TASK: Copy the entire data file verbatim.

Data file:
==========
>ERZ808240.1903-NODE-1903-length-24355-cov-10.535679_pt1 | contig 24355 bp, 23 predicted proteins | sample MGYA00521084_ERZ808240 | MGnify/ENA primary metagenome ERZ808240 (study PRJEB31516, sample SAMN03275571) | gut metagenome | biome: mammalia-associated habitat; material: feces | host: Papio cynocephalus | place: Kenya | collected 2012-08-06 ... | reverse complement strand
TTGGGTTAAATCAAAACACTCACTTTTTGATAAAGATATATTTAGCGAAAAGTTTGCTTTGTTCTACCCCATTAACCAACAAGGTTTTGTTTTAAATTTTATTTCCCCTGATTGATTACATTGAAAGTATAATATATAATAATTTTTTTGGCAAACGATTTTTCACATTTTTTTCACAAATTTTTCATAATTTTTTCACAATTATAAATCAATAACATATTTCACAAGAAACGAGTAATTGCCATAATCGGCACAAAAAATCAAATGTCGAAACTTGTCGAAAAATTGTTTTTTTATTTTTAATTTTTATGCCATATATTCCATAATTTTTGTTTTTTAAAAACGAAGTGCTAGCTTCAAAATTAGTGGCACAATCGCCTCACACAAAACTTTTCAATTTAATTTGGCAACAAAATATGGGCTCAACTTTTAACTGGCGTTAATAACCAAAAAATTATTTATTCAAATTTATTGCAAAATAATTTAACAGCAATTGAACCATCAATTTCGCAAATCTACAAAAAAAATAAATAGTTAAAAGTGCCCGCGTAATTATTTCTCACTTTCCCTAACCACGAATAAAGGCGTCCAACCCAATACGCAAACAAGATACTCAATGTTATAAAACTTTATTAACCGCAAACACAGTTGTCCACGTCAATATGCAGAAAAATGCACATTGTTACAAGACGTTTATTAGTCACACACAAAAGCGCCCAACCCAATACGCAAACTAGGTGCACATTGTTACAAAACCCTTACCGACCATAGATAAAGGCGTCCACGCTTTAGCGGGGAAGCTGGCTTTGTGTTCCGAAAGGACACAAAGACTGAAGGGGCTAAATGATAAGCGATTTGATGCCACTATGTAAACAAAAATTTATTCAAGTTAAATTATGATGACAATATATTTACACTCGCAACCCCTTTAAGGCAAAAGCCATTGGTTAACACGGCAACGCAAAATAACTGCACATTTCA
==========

>ERZ808240.1903-NODE-1903-length-24355-cov-10.535679_pt1 | contig 24355 bp, 23 predicted proteins | sample MGYA00521084_ERZ808240 | MGnify/ENA primary metagenome ERZ808240 (study PRJEB31516, sample SAMN03275571) | gut metagenome | biome: mammalia-associated habitat; material: feces | host: Papio cynocephalus | place: Kenya | collected 2012-08-06 ... | reverse complement strand
TTGGGTTAAATCAAAACACTCACTTTTTGATAAAGATATATTTAGCGAAAAGTTTGCTTTGTTCTACCCCATTAACCAACAAGGTTTTGTTTTAAATTTTATTTCCCCTGATTGATTACATTGAAAGTATAATATATAATAATTTTTTTGGCAAACGATTTTTCACATTTTTTTCACAAATTTTTCATAATTTTTTCACAATTATAAATCAATAACATATTTCACAAGAAACGAGTAATTGCCATAATCGGCACAAAAAATCAAATGTCGAAACTTGTCGAAAAATTGTTTTTTTATTTTTAATTTTTATGCCATATATTCCATAATTTTTGTTTTTTAAAAACGAAGTGCTAGCTTCAAAATTAGTGGCACAATCGCCTCACACAAAACTTTTCAATTTAATTTGGCAACAAAATATGGGCTCAACTTTTAACTGGCGTTAATAACCAAAAAATTATTTATTCAAATTTATTGCAAAATAATTTAACAGCAATTGAACCATCAATTTCGCAAATCTACAAAAAAAATAAATAGTTAAAAGTGCCCGCGTAATTATTTCTCACTTTCCCTAACCACGAATAAAGGCGTCCAACCCAATACGCAAACAAGATACTCAATGTTATAAAACTTTATTAACCGCAAACACAGTTGTCCACGTCAATATGCAGAAAAATGCACATTGTTACAAGACGTTTATTAGTCACACACAAAAGCGCCCAACCCAATACGCAAACTAGGTGCACATTGTTACAAAACCCTTACCGACCATAGATAAAGGCGTCCACGCTTTAGCGGGGAAGCTGGCTTTGTGTTCCGAAAGGACACAAAGACTGAAGGGGCTAAATGATAAGCGATTTGATGCCACTATGTAAACAAAAATTTATTCAAGTTAAATTATGATGACAATATATTTACACTCGCAACCCCTTTAAGGCAAAAGCCATTGGTTAACACGGCAACGCAAAATAACTGCACATTTCA